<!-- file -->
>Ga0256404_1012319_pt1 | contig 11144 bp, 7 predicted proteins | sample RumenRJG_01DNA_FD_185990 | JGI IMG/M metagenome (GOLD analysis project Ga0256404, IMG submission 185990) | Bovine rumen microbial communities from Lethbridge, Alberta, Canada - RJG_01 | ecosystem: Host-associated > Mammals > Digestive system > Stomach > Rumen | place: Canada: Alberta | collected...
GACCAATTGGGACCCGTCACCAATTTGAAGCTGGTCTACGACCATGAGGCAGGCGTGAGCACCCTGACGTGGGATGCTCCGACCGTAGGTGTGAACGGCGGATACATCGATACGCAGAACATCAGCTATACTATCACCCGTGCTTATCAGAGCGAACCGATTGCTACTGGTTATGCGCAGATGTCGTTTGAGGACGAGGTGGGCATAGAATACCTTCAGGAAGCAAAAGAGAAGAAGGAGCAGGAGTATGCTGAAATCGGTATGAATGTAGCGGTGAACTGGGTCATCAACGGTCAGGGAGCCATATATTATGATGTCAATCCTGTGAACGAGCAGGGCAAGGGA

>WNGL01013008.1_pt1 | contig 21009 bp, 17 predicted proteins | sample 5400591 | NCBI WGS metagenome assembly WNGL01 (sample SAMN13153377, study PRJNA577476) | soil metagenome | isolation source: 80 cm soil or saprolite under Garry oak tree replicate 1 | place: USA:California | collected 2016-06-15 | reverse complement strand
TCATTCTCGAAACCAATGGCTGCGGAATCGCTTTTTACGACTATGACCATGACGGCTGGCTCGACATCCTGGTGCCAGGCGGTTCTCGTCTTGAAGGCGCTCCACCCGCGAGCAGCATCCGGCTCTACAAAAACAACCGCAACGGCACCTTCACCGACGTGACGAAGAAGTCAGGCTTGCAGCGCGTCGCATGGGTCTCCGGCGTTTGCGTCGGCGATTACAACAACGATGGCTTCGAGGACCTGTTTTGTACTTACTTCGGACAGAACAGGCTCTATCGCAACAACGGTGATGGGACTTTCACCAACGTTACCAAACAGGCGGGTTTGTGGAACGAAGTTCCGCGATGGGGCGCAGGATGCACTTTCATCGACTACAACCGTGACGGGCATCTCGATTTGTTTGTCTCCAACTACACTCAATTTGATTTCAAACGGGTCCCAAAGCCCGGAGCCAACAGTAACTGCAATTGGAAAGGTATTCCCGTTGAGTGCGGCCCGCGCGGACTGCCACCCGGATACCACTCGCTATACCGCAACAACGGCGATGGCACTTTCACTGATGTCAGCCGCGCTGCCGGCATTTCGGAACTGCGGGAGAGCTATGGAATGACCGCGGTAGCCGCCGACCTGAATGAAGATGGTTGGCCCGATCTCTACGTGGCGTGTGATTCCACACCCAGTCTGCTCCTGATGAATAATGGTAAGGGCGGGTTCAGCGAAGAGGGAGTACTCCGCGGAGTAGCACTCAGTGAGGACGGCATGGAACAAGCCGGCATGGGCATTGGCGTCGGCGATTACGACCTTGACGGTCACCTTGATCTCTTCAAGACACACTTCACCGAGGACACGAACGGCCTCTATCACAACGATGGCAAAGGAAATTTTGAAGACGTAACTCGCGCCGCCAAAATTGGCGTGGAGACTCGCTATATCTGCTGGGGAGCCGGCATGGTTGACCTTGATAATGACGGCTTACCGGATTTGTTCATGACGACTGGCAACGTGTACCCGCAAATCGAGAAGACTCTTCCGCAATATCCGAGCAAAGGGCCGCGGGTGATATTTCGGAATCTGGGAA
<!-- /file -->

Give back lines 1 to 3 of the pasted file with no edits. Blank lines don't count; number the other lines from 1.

>Ga0256404_1012319_pt1 | contig 11144 bp, 7 predicted proteins | sample RumenRJG_01DNA_FD_185990 | JGI IMG/M metagenome (GOLD analysis project Ga0256404, IMG submission 185990) | Bovine rumen microbial communities from Lethbridge, Alberta, Canada - RJG_01 | ecosystem: Host-associated > Mammals > Digestive system > Stomach > Rumen | place: Canada: Alberta | collected...
GACCAATTGGGACCCGTCACCAATTTGAAGCTGGTCTACGACCATGAGGCAGGCGTGAGCACCCTGACGTGGGATGCTCCGACCGTAGGTGTGAACGGCGGATACATCGATACGCAGAACATCAGCTATACTATCACCCGTGCTTATCAGAGCGAACCGATTGCTACTGGTTATGCGCAGATGTCGTTTGAGGACGAGGTGGGCATAGAATACCTTCAGGAAGCAAAAGAGAAGAAGGAGCAGGAGTATGCTGAAATCGGTATGAATGTAGCGGTGAACTGGGTCATCAACGGTCAGGGAGCCATATATTATGATGTCAATCCTGTGAACGAGCAGGGCAAGGGA

>WNGL01013008.1_pt1 | contig 21009 bp, 17 predicted proteins | sample 5400591 | NCBI WGS metagenome assembly WNGL01 (sample SAMN13153377, study PRJNA577476) | soil metagenome | isolation source: 80 cm soil or saprolite under Garry oak tree replicate 1 | place: USA:California | collected 2016-06-15 | reverse complement strand